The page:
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Liz Reyer: New staff member on a very long-distance leash
[January 08, 2013]

Liz Reyer: New staff member on a very long-distance leash

Jan 08, 2013 (Star Tribune (Minneapolis) - McClatchy-Tribune News Service via COMTEX) -- QUESTION As a manager, I am accustomed to managing experienced professionals who do not need much day-to-day guidance on performing their tasks. I now have a new entry-level position on my team. The person we've hired is intelligent and motivated but needs a different level of engagement from me to be successful. To add to the complexity, he works in an office six time zones from mine. What is the best way for me to approach this ANSWER: Put a strong communication plan in place, maintaining it as one of your top daily priorities.

Start with reflecting on the reasons this position was added. Since this is a new role, you may not have a fully defined set of expectations and plan to figure it out as you go along. That's never ideal, but in this case it may be setting your employee up for failure. So develop a short list of key goals so that he'll know if he's being successful.

Next, consider your new employee's needs. To what extent do you understand his work style, his preferred manner of training and communication, and his level of knowledge related to his specific tasks Putting yourself in his place, think about what you'd want from your boss and your work environment.

Also look at yourself and your level of skill as a manager of a new professional. Consider your ability to help him learn to break down tasks into manageable components, teach the necessary technical skills, and understand the company. Also recognize that you're responsible for helping him develop in terms of general professionalism.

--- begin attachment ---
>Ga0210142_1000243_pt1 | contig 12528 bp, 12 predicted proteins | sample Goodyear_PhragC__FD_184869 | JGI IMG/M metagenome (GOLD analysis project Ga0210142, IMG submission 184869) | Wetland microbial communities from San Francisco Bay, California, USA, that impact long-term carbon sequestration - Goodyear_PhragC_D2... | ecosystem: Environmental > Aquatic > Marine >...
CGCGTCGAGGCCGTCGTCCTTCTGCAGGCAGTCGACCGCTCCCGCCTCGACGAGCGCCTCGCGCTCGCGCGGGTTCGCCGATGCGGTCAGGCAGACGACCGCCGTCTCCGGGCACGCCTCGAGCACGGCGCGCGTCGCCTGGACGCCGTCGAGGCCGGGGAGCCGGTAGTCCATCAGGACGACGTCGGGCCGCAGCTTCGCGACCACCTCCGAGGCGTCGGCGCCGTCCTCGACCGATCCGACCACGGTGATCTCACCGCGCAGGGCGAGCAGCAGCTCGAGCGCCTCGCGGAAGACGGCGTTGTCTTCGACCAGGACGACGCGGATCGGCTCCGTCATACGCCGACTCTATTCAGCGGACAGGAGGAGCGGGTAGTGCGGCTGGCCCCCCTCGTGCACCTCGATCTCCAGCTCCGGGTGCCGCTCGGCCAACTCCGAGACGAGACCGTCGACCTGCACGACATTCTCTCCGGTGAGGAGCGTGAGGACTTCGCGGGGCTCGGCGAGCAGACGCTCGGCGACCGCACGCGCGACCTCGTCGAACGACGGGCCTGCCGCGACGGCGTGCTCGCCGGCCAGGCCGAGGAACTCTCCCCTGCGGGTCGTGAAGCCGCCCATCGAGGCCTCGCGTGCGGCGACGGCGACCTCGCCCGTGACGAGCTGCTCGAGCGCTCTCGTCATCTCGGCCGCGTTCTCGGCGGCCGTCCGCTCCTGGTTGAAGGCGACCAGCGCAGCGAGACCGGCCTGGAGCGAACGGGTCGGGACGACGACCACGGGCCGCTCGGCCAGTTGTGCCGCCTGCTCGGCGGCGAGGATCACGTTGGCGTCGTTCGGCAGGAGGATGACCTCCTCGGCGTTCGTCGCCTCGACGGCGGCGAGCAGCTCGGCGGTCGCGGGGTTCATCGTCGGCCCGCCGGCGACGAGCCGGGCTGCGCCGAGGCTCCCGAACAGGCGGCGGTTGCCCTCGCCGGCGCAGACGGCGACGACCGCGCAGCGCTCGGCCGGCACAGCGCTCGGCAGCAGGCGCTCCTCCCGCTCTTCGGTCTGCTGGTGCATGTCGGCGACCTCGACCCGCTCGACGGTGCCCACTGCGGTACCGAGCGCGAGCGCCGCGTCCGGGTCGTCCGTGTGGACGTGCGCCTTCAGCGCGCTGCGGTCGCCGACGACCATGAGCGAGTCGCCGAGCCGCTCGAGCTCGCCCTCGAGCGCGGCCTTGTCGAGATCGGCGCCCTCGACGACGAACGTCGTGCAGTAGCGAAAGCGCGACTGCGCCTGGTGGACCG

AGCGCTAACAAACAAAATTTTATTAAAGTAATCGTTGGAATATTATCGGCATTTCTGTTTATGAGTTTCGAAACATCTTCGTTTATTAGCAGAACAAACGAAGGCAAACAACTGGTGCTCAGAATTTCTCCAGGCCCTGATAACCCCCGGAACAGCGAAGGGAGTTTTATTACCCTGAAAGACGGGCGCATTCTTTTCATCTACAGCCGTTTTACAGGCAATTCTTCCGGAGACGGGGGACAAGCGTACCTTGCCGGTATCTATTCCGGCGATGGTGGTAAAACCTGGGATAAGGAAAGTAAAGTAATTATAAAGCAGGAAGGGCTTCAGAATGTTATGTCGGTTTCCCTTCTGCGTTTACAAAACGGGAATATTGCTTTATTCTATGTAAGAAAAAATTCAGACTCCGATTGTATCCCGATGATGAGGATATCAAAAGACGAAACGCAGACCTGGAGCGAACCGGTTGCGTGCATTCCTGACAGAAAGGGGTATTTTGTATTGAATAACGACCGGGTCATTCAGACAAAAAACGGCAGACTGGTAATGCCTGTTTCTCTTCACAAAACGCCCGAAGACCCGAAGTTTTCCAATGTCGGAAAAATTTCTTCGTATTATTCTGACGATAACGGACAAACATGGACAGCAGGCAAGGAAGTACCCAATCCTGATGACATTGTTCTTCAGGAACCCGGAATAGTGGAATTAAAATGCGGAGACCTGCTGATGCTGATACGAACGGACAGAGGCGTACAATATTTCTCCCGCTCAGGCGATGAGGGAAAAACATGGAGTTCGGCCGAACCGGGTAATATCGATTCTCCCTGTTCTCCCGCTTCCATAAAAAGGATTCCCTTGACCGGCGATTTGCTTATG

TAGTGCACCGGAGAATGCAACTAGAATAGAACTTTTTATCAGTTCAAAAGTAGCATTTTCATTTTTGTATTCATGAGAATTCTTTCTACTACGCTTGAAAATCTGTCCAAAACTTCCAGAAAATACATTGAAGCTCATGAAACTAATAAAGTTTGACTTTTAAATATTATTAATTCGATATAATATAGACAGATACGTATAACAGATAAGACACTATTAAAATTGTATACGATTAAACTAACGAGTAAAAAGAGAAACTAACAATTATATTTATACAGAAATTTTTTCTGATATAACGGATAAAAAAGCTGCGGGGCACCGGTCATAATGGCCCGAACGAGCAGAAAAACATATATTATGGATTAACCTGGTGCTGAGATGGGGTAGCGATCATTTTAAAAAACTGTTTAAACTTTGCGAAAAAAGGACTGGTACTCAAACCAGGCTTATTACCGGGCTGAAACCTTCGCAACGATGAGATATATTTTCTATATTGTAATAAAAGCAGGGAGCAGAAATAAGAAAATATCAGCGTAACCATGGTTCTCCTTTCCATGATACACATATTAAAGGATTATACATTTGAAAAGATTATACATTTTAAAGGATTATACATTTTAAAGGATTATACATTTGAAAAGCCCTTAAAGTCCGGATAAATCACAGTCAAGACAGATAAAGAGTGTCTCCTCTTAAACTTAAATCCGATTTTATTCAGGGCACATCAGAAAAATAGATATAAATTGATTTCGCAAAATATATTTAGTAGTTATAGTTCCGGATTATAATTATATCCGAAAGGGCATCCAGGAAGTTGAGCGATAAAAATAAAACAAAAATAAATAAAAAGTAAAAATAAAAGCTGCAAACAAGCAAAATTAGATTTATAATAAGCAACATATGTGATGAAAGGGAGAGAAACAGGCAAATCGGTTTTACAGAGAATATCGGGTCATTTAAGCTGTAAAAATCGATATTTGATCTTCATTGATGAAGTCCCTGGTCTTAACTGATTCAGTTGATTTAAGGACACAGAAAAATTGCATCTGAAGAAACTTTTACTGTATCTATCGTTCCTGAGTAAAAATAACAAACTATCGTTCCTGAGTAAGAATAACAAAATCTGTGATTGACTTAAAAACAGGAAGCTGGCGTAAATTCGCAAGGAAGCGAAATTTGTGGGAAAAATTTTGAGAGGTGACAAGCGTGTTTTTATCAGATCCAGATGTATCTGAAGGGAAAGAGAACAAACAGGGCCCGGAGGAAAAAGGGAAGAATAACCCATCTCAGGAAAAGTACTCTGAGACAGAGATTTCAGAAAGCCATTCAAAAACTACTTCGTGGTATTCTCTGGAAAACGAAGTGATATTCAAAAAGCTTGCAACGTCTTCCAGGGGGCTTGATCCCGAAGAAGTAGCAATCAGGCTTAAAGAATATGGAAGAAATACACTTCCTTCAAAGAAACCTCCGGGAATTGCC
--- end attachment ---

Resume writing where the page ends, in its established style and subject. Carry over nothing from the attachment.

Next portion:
Finally, give some thought to the resources available to help your new team member, particularly at his office location, whether it's training or mentoring.

Most of your efforts will focus on your direct interaction with your employee. For starters, set a time for a phone call that fits within both your business days, say, 9 a.m. for you and 3 p.m. for him. Try to identify a time that will be easy to protect from other meetings so you can count on having frequent interactions.

Establish a standard agenda for these calls. Use these questions as a starting point: _What are you working on _What's going well _What are you concerned about Also make time to check on the social aspect of work so that you can be sure he isn't feeling isolated.

Get on a regular visiting schedule, and have him visit the home office from time to time, especially if he is your only team member in the field location. There's nothing like some face-to-face time; it'll help the phone interaction be more successful.

Also ask him what he needs from you, and then provide it. If he needs more detailed guidance, figure out specifics that'll help. If he needs more training or would like local mentoring, find a resource for him. Expect to invest time, adjust other responsibilities if needed, and seek advice or training yourself if you don't have all the skills you need.

Make time for your new employee so that he becomes a successful member of your team.

___ ABOUT THE WRITER Liz Reyer is a credentialed coach with more than 20 years of business experience. Her company, Reyer Coaching & Consulting, offers services for organizations of all sizes. Submit questions or comments about this column at or email her at

___ (c)2013 Star Tribune (Minneapolis) Visit the Star Tribune (Minneapolis) at Distributed by MCT Information Services

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